Friday, October 28, 2011

TOP STORY > >Fund will aid military students

Leader staff writer

The Pulaski County Special School District has been awarded a three-year $540,000 grant from the Department of Defense Education Activity 2011 grant program to fund “A Call to Arms: The Battle to Improve Literacy.”

The grant will help the schools implement READ 180 and System 44 programs created by Scholastic, Inc., that assist with increasing literacy achievement and promote positive reading attitudes.

Schools eligible to apply for the grant program must have a high percentage of military children enrolled. Northwood Middle School and North Pulaski High School were selected for the program.

“It’s (the programs are) really working for our kids. They’re growing,” said Lynn Terrill Walters, response to intervention coordinator for PCSSD.

The programs will be used by the sixth, seventh, eighth, ninth and 10th grades, and could be expanded to other grade levels in the future, Walters said.

The grant will purchase interactive whiteboards, computers, audio books and textbooks and professional development and training for teachers.

Each READ 180 and System44 class can hold up to 21 students and will have an interactive whiteboard, seven student computers and one teacher computer.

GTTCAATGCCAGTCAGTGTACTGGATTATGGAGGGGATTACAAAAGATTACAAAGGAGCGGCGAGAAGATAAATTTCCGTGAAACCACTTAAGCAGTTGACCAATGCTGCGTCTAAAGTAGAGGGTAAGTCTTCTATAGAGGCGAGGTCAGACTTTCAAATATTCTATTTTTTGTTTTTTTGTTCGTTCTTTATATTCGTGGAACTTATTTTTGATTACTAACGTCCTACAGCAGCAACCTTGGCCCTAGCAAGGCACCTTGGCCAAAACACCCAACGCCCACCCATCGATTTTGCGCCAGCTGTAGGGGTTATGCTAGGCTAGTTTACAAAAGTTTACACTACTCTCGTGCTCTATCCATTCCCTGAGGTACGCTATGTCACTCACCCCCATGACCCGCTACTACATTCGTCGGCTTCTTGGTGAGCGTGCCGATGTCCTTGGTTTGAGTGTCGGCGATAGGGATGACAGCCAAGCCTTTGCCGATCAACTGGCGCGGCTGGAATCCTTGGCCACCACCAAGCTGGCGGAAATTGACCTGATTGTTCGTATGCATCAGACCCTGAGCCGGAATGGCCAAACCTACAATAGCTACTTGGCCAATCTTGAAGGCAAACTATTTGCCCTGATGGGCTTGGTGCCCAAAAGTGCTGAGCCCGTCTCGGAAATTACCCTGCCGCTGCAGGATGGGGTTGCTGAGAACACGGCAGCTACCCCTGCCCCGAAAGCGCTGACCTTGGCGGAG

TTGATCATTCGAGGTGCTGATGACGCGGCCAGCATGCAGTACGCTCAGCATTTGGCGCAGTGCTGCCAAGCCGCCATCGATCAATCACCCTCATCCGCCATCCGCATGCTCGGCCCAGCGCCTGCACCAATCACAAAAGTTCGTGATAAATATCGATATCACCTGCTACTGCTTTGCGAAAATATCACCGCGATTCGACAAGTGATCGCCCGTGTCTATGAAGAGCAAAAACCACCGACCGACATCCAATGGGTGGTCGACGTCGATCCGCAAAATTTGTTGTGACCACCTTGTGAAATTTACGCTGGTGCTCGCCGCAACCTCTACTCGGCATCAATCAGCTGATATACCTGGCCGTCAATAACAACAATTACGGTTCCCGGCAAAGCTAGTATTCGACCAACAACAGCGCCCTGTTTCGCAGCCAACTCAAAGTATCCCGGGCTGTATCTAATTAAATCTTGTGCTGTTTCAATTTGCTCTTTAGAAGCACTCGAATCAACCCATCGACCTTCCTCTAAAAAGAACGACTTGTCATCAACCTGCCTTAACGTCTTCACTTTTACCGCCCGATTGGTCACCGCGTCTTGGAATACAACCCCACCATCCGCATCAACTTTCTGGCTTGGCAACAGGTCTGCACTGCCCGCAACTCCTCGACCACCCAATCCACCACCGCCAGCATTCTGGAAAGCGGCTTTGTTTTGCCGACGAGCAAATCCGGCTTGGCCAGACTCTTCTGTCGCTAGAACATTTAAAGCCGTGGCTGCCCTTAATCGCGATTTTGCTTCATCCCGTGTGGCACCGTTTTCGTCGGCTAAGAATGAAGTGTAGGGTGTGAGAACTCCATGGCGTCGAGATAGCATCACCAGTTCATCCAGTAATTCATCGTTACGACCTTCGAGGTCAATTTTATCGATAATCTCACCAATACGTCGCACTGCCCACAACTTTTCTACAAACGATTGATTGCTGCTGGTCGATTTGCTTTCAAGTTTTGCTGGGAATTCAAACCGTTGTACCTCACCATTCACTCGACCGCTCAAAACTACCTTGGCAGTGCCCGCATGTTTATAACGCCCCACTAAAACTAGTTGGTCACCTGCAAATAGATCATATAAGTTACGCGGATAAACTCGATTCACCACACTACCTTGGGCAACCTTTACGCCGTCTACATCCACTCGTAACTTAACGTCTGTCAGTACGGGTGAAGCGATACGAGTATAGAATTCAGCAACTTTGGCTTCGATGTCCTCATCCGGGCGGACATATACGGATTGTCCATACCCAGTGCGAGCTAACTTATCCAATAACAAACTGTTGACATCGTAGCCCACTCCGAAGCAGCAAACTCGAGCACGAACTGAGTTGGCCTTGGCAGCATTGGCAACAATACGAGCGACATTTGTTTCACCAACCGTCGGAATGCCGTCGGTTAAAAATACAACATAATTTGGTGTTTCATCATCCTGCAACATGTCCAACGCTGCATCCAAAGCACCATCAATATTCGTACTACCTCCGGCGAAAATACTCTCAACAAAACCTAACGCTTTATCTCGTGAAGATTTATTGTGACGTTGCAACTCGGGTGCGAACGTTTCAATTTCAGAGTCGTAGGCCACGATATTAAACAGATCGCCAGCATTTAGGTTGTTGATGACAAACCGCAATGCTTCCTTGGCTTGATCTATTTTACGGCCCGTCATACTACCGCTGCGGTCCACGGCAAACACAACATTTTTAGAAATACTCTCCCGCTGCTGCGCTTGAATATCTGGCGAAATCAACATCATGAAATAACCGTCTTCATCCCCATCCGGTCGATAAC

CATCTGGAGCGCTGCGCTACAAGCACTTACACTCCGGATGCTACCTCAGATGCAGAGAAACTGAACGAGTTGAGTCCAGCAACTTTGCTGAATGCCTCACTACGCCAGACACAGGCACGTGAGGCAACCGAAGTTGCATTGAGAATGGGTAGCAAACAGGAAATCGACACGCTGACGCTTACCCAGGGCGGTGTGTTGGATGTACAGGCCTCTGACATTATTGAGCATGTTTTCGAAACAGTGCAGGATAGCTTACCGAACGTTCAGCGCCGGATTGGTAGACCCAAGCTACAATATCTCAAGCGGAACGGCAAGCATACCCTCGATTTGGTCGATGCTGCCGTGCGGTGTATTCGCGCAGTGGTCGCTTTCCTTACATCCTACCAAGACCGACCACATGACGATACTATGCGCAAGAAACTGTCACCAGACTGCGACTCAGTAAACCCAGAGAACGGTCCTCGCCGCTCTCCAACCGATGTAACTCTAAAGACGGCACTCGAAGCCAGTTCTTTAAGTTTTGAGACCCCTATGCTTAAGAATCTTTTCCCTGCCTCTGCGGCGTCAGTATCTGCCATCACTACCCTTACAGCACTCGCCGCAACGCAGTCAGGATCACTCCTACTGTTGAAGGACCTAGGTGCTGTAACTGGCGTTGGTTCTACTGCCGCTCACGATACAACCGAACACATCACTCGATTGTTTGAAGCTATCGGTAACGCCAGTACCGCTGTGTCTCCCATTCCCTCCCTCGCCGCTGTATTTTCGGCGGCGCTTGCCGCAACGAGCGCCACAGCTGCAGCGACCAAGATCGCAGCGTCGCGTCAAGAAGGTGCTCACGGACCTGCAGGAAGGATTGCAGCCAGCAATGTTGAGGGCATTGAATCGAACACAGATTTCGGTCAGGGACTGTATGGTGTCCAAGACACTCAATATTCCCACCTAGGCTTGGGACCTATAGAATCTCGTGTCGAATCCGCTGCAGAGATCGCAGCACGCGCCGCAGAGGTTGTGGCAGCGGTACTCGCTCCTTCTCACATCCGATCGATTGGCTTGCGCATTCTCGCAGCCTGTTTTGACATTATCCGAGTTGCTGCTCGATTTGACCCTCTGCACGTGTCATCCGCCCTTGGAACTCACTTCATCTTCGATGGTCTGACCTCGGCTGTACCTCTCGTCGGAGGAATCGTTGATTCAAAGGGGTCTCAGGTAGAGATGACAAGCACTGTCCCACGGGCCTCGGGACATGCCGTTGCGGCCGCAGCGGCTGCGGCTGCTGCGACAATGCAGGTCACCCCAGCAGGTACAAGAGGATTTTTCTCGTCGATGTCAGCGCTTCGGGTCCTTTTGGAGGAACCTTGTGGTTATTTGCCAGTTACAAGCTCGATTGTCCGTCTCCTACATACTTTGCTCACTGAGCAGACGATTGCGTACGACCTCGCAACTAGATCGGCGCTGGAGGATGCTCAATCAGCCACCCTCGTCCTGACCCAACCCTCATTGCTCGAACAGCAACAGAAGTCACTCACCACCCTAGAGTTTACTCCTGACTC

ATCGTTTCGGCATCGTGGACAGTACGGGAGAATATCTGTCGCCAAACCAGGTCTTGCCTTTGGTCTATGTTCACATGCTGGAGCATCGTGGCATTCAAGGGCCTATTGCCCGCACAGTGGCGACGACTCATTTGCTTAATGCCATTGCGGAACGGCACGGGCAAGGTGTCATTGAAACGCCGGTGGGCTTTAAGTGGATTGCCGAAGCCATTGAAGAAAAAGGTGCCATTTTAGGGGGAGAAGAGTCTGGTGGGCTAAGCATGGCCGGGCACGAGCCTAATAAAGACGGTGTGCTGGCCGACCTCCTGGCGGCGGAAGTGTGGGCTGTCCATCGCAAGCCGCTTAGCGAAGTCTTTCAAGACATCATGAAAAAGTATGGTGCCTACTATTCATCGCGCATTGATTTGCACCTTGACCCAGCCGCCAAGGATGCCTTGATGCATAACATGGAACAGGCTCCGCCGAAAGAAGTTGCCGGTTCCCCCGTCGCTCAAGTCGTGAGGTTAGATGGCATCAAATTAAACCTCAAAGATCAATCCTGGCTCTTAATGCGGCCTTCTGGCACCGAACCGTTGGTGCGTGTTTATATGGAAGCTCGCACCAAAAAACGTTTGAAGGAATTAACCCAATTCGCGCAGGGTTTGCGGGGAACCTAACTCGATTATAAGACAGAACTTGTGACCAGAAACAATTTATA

The research-based programs address individual student needs through differentiated instruction, adaptive and instructional software, high-interest literature, and direct instruction in reading, writing, and vocabulary.

The classes will offer students the opportunity to engage in relevant, fun lessons, using specially designed books and technology to take the embarrassment out of learning to read and to have a positive relationship with classroom teachers.

PCSSD has already piloted the programs during the 2010-11 school year with a total of 450 students from seven schools — Fuller Middle, Robinson Middle, Robinson High, Jacksonville High, Oakgrove High (now Maumelle High), Jacksonville Elementary (the program has continued at Harris Elementary) and Star Academy.

Students in those classes made significant reading gains, improving their skills by one-, two-, three- and four-year levels.

The purpose of the grant program, which will not make new awards again until 2014, is to improve achievement, increase educational opportunities, ensure student preparation for success in college and careers, and ease the challenges military- dependent students have due to transitions and deployments.

The Department of Defense gave more than $65 million to 57 military-connected local education agencies nationwide. Participating schools serve communities near more than 30 military installations.

PCSSD is the first district in Arkansas to receive this grant. The district applied for the grant in February and was notified of its approval at the end of July.